Jailed Belarusian journalist paraded on state TV in confessional ‘interview’
The dissident Belarusian journalist hauled off a Ryanair flight and thrown in jail has been paraded on Belarusian state television in an hour-long interview that his family and colleagues say was filmed under duress.
Belarus last month scrambled a fighter jet, forcing a flight destined for Lithuania to land in Minsk and arrested Roman Protasevich, former editor-in-chief of the opposition mouthpiece Nexta, who was travelling from Athens with his girlfriend.
The 26-year-old journalist “confessed” on Belarusian state TV channel ONT to having organised what he called violent riots in Minsk last summer and voiced praise for Alexander Lukashenko, who won a rigged vote in August 2020.
Nexta, the channel on the messaging app Telegram Mr Protasevich co-founded and edited until last September, emerged as a crucial tool helping anti-government activists to organise last year’s mass protests in Belarus following Mr Lukashenko’s dubious win.
Mr Protasevich looked uncomfortable in the video, and one frame showed injuries on his wrists. He broke down in tears at the end, burying his face in his hands. He said he wanted to live a “normal life” and stop involving himself in politics.
“Confession” videos by his opponents have been part of Mr Lukashenko’s playbook for years. Dmitry Protasevich, the journalist’s father, said the video was painful for him to watch and clearly shows that it was filmed under duress.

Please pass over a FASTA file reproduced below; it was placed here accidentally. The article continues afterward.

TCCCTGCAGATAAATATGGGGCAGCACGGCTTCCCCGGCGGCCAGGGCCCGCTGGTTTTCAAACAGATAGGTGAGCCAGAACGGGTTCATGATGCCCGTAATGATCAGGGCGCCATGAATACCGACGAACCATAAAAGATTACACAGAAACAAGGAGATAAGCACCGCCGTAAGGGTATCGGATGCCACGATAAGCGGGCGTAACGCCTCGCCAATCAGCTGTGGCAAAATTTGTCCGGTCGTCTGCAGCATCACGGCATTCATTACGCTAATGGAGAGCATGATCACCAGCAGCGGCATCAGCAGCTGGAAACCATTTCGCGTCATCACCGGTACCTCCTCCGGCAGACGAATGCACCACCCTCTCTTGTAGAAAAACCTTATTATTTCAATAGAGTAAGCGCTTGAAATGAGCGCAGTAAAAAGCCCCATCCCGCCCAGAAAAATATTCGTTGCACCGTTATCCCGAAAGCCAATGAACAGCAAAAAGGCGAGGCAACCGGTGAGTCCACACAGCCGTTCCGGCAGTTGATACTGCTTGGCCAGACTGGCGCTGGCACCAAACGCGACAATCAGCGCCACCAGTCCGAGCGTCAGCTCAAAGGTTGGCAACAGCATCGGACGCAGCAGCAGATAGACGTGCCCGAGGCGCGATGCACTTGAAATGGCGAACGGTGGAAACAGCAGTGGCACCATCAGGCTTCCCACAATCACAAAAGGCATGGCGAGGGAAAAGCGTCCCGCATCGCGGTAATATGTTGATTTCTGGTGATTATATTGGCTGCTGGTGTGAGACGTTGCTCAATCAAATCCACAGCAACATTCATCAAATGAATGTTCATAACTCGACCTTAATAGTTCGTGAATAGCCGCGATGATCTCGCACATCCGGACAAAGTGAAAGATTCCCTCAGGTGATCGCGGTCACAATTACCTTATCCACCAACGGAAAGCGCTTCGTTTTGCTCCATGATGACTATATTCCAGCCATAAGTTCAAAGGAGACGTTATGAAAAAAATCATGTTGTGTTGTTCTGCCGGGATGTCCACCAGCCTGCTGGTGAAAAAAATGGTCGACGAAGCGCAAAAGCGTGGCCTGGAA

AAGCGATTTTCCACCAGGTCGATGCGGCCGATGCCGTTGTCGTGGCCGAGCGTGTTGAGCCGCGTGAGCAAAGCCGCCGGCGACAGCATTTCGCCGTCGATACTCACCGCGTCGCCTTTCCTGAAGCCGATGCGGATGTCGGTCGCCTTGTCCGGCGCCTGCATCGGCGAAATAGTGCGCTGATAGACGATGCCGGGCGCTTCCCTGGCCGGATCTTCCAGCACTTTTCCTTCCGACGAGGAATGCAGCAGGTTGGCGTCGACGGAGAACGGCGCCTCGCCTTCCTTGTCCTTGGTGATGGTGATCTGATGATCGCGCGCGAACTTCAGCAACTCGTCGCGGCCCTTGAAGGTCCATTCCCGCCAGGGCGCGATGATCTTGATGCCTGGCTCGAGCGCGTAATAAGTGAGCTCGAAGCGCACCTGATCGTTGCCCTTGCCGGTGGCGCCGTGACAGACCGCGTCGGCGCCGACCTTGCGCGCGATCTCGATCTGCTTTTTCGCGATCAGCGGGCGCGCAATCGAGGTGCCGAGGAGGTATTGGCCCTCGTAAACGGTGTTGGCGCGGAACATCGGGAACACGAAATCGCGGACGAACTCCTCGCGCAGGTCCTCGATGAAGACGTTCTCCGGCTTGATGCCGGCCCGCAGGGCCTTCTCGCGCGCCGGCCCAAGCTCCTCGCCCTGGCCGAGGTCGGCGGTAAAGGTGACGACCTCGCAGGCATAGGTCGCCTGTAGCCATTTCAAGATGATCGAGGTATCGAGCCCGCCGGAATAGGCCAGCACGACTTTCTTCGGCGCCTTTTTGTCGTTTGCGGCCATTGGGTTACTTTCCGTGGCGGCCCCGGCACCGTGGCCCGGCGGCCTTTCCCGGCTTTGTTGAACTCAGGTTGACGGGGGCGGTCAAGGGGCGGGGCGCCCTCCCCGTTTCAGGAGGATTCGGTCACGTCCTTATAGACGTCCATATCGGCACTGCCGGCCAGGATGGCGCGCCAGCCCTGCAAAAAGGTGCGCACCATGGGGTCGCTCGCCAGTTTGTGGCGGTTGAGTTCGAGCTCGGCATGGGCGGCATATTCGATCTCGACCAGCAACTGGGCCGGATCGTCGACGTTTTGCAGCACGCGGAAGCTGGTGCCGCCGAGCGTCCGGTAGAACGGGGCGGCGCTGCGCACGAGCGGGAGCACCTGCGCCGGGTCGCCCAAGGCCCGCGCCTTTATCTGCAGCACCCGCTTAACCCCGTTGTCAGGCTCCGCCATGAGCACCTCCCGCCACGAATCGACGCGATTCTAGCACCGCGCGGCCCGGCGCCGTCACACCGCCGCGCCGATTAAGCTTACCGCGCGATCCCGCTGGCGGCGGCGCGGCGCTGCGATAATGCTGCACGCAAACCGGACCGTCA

“Knowing my son and what Roman is saying here – this is not him saying that,” he said on Russian TV channel Dozhd.
“It’s clearly very difficult for him to speak but I’m sure he has been coerced to talk, I’m sure he’s been intimidated.”
The man’s father also said he suspected that the Lukashenko regime could be using Roman’s girlfriend, Sofia Sapega, a Russian citizen, to force a confession out of him.
Ms Sapega has been kept in a Belarusian KGB jail without charge since being detained.
Franak Viacorka, an adviser to Sviatlana Tsikhanouskaya, the exiled opposition leader, said on Thursday it pained him to watch the video:
“This is not the Roman I know. This man on Goebbels’ TV is a hostage of the regime.”
“Raman Pratasevich’s forced ‘confession’ on Belarusian state TV was devastating to watch,” said Marie Struthers, Amnesty International’s Eastern Europe and Central Asia director.
“He was plainly on the edge of breaking down, in tears and with visible wounds on his wrists, as he was forced to incriminate himself and praise his captors. It was a televised coercion.”
Hundreds of people were tortured in custody by the Lukashenko regime in the aftermath of election protests.
Over 2,300 Belarusians have faced charges over their activism since last summer, and nearly 500 are now listed as political prisoners, according to the human rights group Viasna.
The forced landing of the Ryanair plane sparked a major row between Belarus and the West.
The European Union has banned Belarusian national carrier Belavia from its airspace, and most European airlines have scrapped flights to Minsk and have started bypassing Belarusian airspace.
EU diplomats are expected to ban Belavia from flying over European airspace later on Friday, Bloomberg reported.